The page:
NASA has awarded a $900k grant to researchers from the University of Texas at Arlington (UTA) to develop advanced designs for rotating detonation rocket engines (RDRE).
First developed by researchers at the University of Central Florida (UCF) in 2020, RDREs aim to replace upper-stage rocket engines in conventional launches with a whole new system that allows spacecraft to become lighter, travel farther, and be more efficient than current designs.
“Detonation is very fast combustion,” explained Liwei Zhang, an assistant professor in the Department of Mechanical and Aerospace Engineering (MAE)and the lead researcher on the NASA-funded effort. “Inside an RDRE, detonation waves spin around in a circle at supersonic speeds. Compared to conventional engines that rely on regular combustion, an RDRE has a theoretically higher efficiency and can be made smaller and more compact.”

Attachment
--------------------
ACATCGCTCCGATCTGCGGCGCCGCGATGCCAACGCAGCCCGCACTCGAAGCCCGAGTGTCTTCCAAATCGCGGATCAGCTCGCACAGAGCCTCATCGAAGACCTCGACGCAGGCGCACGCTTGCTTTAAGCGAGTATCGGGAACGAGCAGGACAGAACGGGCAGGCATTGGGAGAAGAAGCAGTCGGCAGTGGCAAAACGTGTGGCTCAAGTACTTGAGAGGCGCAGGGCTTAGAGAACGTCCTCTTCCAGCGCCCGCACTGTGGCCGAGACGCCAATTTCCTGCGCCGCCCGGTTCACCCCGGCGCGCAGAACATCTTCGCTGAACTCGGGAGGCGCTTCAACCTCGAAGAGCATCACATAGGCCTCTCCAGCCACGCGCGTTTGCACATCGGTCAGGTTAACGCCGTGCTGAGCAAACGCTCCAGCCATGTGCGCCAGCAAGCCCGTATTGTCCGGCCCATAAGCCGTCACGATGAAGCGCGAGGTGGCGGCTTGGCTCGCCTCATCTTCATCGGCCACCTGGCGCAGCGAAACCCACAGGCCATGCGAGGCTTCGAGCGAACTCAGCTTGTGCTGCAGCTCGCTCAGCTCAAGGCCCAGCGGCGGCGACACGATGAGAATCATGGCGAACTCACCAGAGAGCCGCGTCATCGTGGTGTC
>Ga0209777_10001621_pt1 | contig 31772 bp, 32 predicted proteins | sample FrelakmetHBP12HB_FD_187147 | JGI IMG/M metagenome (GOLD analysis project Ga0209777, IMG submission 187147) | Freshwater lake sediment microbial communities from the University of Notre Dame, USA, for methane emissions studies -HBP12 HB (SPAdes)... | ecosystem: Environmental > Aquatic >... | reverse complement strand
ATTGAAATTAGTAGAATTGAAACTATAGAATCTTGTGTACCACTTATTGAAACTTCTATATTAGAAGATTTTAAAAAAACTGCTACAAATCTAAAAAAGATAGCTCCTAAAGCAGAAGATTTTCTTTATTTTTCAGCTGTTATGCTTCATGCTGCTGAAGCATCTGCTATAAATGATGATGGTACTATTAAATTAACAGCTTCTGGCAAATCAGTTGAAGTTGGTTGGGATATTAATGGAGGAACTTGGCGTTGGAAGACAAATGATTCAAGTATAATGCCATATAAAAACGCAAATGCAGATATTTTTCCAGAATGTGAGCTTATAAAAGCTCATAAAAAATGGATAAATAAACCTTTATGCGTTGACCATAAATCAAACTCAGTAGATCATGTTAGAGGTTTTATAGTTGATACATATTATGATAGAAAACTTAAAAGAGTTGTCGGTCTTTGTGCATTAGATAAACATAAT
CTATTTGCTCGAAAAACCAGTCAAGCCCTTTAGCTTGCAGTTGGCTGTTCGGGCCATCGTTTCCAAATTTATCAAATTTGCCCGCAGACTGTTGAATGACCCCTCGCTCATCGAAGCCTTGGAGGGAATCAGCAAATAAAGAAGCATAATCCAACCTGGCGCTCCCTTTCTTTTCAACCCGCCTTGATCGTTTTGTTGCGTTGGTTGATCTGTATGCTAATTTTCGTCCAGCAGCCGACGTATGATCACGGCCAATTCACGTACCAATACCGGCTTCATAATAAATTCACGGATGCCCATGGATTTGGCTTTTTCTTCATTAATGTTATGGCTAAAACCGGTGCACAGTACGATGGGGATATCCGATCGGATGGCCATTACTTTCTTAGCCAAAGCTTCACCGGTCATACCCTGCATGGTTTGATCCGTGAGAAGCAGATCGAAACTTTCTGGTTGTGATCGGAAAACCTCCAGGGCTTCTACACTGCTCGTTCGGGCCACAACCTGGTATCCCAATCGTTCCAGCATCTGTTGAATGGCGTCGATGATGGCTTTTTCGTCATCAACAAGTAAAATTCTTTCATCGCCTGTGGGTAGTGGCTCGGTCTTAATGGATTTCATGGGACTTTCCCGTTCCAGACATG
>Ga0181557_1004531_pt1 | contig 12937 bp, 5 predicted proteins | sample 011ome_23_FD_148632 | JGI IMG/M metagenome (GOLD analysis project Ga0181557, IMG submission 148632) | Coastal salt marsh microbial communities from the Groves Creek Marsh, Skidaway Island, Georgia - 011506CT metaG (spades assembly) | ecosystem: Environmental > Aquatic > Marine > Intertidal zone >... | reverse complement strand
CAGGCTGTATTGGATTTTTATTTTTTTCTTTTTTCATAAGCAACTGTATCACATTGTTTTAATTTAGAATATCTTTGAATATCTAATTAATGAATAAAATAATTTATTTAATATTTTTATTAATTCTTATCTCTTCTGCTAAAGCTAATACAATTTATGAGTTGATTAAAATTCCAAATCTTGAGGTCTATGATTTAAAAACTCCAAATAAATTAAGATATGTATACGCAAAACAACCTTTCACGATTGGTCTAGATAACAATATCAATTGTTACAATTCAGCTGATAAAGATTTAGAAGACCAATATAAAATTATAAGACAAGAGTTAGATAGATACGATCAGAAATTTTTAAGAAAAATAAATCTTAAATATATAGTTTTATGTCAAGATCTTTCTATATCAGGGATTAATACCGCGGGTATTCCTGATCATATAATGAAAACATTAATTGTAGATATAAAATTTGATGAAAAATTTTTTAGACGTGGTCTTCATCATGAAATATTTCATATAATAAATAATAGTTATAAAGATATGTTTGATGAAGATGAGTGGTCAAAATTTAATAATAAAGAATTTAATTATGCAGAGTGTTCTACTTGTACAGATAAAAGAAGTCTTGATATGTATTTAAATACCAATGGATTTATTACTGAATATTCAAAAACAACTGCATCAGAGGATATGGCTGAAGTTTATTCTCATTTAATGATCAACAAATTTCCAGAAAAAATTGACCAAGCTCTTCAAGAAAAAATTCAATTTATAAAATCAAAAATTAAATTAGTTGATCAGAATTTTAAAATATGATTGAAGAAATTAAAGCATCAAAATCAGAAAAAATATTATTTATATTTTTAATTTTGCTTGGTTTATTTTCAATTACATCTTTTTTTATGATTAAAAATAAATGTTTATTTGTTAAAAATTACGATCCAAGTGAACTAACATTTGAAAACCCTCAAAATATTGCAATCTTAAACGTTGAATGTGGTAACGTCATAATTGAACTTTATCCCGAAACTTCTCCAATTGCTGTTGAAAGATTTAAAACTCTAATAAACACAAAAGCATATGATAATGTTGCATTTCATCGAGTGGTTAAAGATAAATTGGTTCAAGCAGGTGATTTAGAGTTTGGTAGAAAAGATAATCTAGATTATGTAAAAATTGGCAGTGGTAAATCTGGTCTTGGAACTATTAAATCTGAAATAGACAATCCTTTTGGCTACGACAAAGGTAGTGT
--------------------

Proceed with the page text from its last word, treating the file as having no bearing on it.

Under the terms of the grant, Zhang and her colleagues will focus on improving RDREs at the component level. This includes increasing the performance and efficiency of injectors, combustors, and nozzles.
“We will also study system-level configurations for testing,” Zhang added. “It’s a collaborative effort among theoretical analyses, computational simulations, and experimental measurements to assess and improve the performance of this type of engine.”
Rotating Detonation Rocket Engines Extremely Complex
When the UCF researchers first developed the RDRE, they said the technology was considered “impossible.” That’s because the dynamics of making an RDRE function efficiently are incredibly complex.
“The rotating detonations are continuous, Mach 5 explosions that rotate around the inside of a rocket engine,” they explained at the time, “and the explosions are sustained by feeding hydrogen and oxygen propellant into the system at just the right amounts.”
That challenge has haunted efforts to design a working RDRE since the 1950s. Still, the…